Originally Posted by georgec
The feeling is mutual.
Yes, this is an excellent point. Almost every criticism I've read or heard from friends contains those words - "Batman would never do that." Well, he did. The entirety of TDK built up to those last few moments, when Batman realized he simply couldn't be the hero he wanted to be for Gotham. He decided his presence was only causing more problems, epitomized by the Joker's rise and Harvey's fall, and that the best he could do was to take the blame and preserve the mission Harvey had begun.
I've been listening to the soundtrack while sitting in traffic and having new epiphanies. It's happening a lot nowadays.
Anyways, I had another thought about this. Batman, by his very nature, is not the kind of hero who saves the world all by his lonesome. He works outside the law and bends the rules...but only so the police and lawyers can do their job. In BB, he gives Rachel what the DA's office need to prosecute Falcone. In TDK, he extradites Lao for Dent to take him to court. He doesn't give the notion that he decides how society should be run.
He's an enabler. He enables good people to do their job. That's why he retired after TDK. His job was done - with the legacy of Dent intact, the Dent Act would give the police power to clean up the streets.
The only time he needed to step in and save Gotham all by his lonesome were from things that could be thought of as "his fault." The LOS coming in, as well as Joker's rampage. In fact, the second time the LOS arrives is directly because of Bruce's actions in BB. The mobs were gone, the city was peaceful aside from the wayward slimy businessman (which really couldn't topple a city all by himself), so why did they return? Because Bruce killed Ra's in BB. (Or allowed him to die. Whichever.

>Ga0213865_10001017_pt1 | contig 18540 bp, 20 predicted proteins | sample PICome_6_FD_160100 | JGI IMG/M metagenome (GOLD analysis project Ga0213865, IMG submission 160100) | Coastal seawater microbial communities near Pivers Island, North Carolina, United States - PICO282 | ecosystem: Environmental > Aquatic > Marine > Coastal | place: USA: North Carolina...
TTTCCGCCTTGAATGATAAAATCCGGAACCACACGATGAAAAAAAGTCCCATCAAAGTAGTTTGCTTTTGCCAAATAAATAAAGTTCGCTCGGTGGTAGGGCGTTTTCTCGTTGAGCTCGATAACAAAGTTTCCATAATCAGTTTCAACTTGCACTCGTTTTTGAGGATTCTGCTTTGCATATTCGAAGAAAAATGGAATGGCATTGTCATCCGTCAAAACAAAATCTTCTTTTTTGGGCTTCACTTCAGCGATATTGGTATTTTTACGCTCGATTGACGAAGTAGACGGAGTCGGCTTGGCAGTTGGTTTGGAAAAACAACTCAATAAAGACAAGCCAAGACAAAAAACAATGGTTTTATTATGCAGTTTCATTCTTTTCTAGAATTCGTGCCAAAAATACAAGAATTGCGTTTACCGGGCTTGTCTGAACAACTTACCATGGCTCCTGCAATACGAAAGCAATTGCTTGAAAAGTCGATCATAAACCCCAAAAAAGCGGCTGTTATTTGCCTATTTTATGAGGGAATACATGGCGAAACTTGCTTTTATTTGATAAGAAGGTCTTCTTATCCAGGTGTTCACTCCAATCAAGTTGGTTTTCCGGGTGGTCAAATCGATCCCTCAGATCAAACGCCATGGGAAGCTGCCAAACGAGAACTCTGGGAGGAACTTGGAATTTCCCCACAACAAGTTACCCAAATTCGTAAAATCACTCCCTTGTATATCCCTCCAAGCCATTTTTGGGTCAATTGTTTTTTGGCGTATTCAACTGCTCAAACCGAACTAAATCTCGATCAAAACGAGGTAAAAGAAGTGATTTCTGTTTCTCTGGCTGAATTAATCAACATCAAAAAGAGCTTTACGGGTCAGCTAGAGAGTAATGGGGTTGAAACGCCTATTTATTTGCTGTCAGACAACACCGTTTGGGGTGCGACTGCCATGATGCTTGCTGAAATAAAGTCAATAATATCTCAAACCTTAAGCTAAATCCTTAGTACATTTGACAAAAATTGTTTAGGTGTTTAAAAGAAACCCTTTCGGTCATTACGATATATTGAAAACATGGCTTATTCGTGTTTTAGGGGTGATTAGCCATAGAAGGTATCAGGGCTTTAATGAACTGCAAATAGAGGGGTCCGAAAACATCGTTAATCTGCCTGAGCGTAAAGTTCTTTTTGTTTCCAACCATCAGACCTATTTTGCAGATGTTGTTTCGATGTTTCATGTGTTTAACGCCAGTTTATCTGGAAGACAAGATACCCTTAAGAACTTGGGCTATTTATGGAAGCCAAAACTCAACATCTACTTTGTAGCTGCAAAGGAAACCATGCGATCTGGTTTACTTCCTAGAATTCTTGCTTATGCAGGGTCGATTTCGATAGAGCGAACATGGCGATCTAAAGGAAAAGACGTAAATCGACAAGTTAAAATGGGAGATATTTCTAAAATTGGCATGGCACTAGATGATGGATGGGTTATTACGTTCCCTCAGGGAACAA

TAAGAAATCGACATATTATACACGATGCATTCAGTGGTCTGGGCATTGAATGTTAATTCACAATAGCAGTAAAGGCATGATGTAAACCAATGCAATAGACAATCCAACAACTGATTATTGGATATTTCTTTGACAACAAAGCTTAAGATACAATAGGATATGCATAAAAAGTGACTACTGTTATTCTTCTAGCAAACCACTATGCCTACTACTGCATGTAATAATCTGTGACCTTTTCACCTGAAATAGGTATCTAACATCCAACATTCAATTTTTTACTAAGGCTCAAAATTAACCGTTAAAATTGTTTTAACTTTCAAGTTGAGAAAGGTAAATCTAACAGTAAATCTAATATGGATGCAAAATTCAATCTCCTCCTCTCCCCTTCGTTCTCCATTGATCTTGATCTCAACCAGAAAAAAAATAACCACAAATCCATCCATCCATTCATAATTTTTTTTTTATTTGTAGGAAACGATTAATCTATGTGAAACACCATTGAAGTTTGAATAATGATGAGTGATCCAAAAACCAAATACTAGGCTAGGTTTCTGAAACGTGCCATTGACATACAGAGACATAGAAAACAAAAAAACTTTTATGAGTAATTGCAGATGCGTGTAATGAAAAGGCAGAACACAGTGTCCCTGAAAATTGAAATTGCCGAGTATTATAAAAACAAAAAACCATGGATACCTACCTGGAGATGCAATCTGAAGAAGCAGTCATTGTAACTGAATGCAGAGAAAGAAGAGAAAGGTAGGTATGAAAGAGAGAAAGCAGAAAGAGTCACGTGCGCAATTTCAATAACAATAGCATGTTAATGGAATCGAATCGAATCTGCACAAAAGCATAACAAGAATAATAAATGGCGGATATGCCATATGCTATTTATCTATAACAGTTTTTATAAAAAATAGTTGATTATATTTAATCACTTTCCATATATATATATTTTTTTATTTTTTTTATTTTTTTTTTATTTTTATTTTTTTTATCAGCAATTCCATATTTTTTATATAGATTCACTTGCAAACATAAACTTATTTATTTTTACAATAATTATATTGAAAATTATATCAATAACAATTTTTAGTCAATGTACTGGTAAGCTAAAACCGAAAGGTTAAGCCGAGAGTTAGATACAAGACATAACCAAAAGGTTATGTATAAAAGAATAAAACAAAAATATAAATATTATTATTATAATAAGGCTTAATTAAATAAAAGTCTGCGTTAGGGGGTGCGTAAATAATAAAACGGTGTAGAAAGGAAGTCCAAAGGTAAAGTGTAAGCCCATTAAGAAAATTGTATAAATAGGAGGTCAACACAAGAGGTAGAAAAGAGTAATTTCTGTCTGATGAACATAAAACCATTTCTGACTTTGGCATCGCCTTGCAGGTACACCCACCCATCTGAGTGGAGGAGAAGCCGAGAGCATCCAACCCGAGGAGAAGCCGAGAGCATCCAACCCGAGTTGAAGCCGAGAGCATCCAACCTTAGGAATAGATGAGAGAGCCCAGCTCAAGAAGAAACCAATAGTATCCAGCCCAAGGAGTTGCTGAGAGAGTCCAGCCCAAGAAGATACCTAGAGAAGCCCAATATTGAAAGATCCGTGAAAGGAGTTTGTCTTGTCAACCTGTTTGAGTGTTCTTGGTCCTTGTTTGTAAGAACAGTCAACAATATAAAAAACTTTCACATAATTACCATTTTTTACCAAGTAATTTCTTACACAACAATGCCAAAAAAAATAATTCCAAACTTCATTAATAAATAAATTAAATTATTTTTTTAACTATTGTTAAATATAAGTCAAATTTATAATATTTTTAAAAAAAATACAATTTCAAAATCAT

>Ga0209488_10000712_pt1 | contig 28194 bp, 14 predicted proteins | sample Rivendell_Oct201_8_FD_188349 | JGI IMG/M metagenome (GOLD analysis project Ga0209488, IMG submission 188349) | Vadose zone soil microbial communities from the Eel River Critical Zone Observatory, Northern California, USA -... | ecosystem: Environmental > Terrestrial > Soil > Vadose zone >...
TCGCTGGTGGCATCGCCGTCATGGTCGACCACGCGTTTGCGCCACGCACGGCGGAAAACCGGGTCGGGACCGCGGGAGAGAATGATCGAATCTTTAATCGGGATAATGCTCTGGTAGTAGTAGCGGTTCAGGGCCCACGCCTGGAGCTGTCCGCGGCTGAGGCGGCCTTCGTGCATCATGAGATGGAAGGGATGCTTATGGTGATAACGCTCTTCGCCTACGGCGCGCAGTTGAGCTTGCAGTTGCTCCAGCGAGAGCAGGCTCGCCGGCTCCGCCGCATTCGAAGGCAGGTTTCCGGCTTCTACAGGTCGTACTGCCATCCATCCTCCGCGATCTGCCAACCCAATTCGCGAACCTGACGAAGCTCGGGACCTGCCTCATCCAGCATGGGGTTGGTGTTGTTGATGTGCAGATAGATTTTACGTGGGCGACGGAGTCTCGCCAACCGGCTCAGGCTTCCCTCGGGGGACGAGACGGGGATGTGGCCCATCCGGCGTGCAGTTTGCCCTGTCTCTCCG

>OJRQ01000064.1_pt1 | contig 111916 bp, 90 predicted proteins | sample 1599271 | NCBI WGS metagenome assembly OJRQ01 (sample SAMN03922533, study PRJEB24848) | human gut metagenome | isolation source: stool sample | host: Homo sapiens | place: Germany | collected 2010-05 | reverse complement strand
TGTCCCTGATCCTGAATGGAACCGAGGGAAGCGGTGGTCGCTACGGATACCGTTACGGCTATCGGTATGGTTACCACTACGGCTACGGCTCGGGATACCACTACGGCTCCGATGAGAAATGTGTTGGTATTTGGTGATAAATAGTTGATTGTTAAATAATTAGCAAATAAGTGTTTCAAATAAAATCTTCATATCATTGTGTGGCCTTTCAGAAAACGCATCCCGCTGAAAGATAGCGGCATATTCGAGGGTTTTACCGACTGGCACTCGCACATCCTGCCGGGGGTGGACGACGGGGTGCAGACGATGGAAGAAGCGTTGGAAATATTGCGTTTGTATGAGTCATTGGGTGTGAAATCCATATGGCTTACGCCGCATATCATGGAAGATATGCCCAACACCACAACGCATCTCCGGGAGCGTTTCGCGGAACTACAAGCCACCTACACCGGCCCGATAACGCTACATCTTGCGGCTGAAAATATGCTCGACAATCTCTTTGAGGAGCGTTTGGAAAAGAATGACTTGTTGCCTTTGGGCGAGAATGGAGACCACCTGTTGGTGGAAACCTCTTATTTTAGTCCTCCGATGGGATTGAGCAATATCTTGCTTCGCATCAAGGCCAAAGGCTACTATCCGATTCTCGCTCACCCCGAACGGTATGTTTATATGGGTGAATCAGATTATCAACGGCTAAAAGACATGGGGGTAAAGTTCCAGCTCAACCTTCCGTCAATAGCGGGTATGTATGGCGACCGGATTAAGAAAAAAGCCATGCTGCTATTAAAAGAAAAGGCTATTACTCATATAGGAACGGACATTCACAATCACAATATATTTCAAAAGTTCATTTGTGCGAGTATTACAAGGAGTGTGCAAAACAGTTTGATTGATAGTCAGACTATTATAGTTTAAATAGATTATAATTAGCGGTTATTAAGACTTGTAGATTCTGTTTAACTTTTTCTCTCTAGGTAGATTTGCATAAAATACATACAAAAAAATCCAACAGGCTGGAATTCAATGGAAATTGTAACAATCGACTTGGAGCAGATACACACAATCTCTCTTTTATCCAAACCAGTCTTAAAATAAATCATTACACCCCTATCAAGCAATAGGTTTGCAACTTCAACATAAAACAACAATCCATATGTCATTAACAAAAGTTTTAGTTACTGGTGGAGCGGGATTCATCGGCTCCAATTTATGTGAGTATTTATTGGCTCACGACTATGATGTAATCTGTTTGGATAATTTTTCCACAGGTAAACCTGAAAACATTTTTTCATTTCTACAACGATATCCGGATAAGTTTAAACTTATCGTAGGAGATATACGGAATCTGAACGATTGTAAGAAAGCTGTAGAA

) It was wholly a revenge scheme. Talia was too focused on revenge and honoring her father, to even consider whether Gotham was the same as it was in BB and deserved to be destroyed. IMO, it certainly is not, because Batman changed it for the better. She was going in with wholly selfish reasons.
Now, the social implications of Bruce quitting also indirectly helps Bane gather his army. Without Batman and a reason for living, Bruce throws his entire company behind the clean energy project (without even considering if it's what Gotham really NEEDS), and it fails. With no more money and no more motivation, he hides within Wayne Manor, while his foundation ceases to help the less fortunate. Other would-be philanthropists see what's happening, and hold their money back also. I mean let's be fair, Wayne is very prominent in Gotham society. If he generously donates, he's definitely inspiring other of his social standing to do the same. (IRL, look to Bill Gates inspiring Warren Buffett, and them inspiring other wealthy donors.)
Then look what happens in TDKR. A kid from the orphanage is found dead, probably because he pissed off Bane. He went there for work because the orphanage he grew up in no longer has the funds to keep him on. What was funding the orphanage? The Wayne Foundation. In this way, Bruce's inadvertent selfishness is partly his own undoing. The Dent Act also would make Gotham look like a police state to some, angering the lower class even more. All this happens because Batman meddled just a little too much into things, in society and in Bruce's life.
So then, what IS the point of Batman? If the mob is gone and the police/DA can do their job, there is no point. The LOS that might reform after TDKR will be a different League - one that wouldn't just destroy Gotham because it was on the agenda 10 years before. (And unless Talia or Bane have a child bent on revenge...again.) Batman's reason for existing died after he took the bomb away from the city, which is why killing off Batman after that moment was so poignant. Without Batman and the trouble he brings, the people have a chance to rebuild it the way they see fit. "You don't need me anymore. Go off and do what you know best." At the end of TDKR, Bruce finally accepts this, instead of needing to be the hero.
All this still depends on whether Blake has the sense not to make the same mistakes Bruce did and gaining more enemies in the process.